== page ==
"This study confirms that most of the vegetation in sub-Saharan Africa depends on rainfall variability, particularly in the semi-arid and arid environments; however, there are areas where degradation of vegetation condition is driven by other anthropogenic or natural factors. The concept proved to be less reliable in the wet tropics. Use of coarse resolution satellite data can be a valuable source of information leading to better understanding of the drivers of change."
The study 'A conceptual model for assessing rainfall and vegetation trends in sub-Saharan Africa from satellite data' is published in the top-rated International Journal of Climatology, and is already available online. It is open access, free of charge. The journal has an Impact Factor of 3.4 and features in the top 20 journals in Meteorology & Atmospheric Sciences (ISI Journal Citation Reports © Ranking: 2013: 17/76).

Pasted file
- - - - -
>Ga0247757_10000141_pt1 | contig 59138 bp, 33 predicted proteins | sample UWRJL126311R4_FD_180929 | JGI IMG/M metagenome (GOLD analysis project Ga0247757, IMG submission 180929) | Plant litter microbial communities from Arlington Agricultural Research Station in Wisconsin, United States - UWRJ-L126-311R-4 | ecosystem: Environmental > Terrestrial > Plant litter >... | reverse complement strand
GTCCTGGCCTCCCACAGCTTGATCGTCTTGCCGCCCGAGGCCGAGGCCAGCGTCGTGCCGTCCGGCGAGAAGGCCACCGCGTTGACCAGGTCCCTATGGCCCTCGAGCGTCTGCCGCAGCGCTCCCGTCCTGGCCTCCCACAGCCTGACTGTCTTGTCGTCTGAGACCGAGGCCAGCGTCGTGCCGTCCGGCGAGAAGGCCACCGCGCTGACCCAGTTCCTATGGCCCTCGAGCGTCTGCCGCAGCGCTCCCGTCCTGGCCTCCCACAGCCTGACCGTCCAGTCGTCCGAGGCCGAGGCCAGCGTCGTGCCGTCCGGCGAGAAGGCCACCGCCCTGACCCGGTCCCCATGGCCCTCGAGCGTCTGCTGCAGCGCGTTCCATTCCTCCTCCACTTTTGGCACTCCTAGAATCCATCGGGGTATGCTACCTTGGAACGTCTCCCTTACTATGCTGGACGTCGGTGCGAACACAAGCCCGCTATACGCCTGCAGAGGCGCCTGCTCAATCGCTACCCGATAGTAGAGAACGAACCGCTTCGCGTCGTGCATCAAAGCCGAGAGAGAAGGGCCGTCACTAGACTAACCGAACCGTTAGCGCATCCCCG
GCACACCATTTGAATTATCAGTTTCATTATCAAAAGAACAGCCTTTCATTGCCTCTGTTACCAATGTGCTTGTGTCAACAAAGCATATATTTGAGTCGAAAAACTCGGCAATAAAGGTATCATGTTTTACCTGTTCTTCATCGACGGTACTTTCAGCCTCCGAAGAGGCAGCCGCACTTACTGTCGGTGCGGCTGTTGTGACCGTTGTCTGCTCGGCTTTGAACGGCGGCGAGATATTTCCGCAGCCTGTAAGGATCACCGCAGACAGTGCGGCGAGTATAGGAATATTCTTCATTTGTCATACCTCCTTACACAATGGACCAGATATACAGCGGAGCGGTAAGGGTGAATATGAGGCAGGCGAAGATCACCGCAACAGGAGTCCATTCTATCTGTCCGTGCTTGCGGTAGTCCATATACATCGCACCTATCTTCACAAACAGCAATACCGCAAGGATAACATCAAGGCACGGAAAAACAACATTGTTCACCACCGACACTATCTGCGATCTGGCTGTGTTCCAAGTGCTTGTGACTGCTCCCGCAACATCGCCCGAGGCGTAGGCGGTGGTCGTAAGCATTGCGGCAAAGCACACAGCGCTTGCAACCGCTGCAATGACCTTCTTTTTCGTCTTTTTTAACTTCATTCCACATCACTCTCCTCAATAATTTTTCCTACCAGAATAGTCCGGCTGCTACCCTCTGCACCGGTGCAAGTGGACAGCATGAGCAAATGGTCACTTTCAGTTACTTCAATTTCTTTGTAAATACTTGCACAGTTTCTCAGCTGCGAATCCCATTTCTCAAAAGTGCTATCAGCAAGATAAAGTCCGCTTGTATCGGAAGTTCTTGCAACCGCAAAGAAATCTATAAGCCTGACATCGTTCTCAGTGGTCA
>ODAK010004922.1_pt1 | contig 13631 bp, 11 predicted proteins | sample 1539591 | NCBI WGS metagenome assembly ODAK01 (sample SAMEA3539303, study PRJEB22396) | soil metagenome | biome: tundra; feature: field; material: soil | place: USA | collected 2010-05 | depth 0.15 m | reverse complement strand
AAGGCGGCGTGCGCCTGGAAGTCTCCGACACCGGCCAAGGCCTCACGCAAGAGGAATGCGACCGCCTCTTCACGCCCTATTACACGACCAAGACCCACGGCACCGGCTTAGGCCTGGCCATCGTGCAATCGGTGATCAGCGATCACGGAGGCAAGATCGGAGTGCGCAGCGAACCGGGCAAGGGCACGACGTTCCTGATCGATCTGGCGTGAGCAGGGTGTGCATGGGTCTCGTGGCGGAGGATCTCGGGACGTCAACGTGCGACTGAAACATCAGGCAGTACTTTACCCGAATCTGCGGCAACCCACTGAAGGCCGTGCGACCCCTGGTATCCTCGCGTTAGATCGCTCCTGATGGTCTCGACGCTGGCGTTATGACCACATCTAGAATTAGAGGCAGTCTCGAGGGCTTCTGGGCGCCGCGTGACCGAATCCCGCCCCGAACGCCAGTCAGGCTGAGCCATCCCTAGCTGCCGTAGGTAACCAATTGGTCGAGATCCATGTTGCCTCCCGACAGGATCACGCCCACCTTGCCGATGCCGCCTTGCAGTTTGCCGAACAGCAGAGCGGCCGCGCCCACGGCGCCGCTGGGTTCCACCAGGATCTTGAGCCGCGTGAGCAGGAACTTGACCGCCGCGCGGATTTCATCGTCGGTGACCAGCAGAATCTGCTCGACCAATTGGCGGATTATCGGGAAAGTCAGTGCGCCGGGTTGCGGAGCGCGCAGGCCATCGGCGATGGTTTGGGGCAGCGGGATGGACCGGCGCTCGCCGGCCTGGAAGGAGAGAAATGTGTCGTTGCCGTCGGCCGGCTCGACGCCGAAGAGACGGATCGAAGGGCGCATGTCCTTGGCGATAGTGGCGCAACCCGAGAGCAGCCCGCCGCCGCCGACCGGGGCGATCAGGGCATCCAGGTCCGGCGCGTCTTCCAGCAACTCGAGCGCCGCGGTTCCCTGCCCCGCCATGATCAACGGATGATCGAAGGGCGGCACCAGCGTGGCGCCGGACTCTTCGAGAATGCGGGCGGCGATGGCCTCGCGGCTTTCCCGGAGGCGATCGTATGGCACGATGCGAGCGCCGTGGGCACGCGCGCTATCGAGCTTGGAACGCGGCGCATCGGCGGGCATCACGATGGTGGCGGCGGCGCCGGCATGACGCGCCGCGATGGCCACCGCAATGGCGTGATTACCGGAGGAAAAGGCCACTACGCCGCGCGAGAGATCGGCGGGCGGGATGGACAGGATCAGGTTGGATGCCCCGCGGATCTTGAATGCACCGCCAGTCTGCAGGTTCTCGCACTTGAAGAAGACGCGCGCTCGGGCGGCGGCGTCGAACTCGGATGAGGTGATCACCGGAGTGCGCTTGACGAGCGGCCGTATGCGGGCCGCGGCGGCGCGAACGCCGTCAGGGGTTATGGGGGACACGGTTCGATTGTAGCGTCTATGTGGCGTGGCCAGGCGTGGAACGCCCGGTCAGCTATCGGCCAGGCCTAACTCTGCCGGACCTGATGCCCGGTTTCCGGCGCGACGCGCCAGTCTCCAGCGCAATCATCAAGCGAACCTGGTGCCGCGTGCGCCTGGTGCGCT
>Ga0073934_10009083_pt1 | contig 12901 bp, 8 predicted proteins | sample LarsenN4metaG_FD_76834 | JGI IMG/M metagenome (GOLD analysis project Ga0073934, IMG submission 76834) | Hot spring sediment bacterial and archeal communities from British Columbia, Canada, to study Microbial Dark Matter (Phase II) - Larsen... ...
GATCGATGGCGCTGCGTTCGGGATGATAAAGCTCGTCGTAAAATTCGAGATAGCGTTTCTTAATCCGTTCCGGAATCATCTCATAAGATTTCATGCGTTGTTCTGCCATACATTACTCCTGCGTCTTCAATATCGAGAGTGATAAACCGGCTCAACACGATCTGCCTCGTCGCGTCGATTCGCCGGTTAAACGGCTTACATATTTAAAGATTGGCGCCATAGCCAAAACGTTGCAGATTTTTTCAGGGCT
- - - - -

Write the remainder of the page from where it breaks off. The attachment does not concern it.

The research was supported by the EU-FP7 funded Geoland-2 project.
Heiko Balzter | EurekAlert!
UCI and NASA document accelerated glacier melting in West Antarctica
26.10.2016 | University of California - Irvine
Ice shelf vibrations cause unusual waves in Antarctic atmosphere
25.10.2016 | American Geophysical Union
Ultrafast lasers have introduced new possibilities in engraving ultrafine structures, and scientists are now also investigating how to use them to etch microstructures into thin glass. There are possible applications in analytics (lab on a chip) and especially in electronics and the consumer sector, where great interest has been shown.
This new method was born of a surprising phenomenon: irradiating glass in a particular way with an ultrafast laser has the effect of making the glass up to a...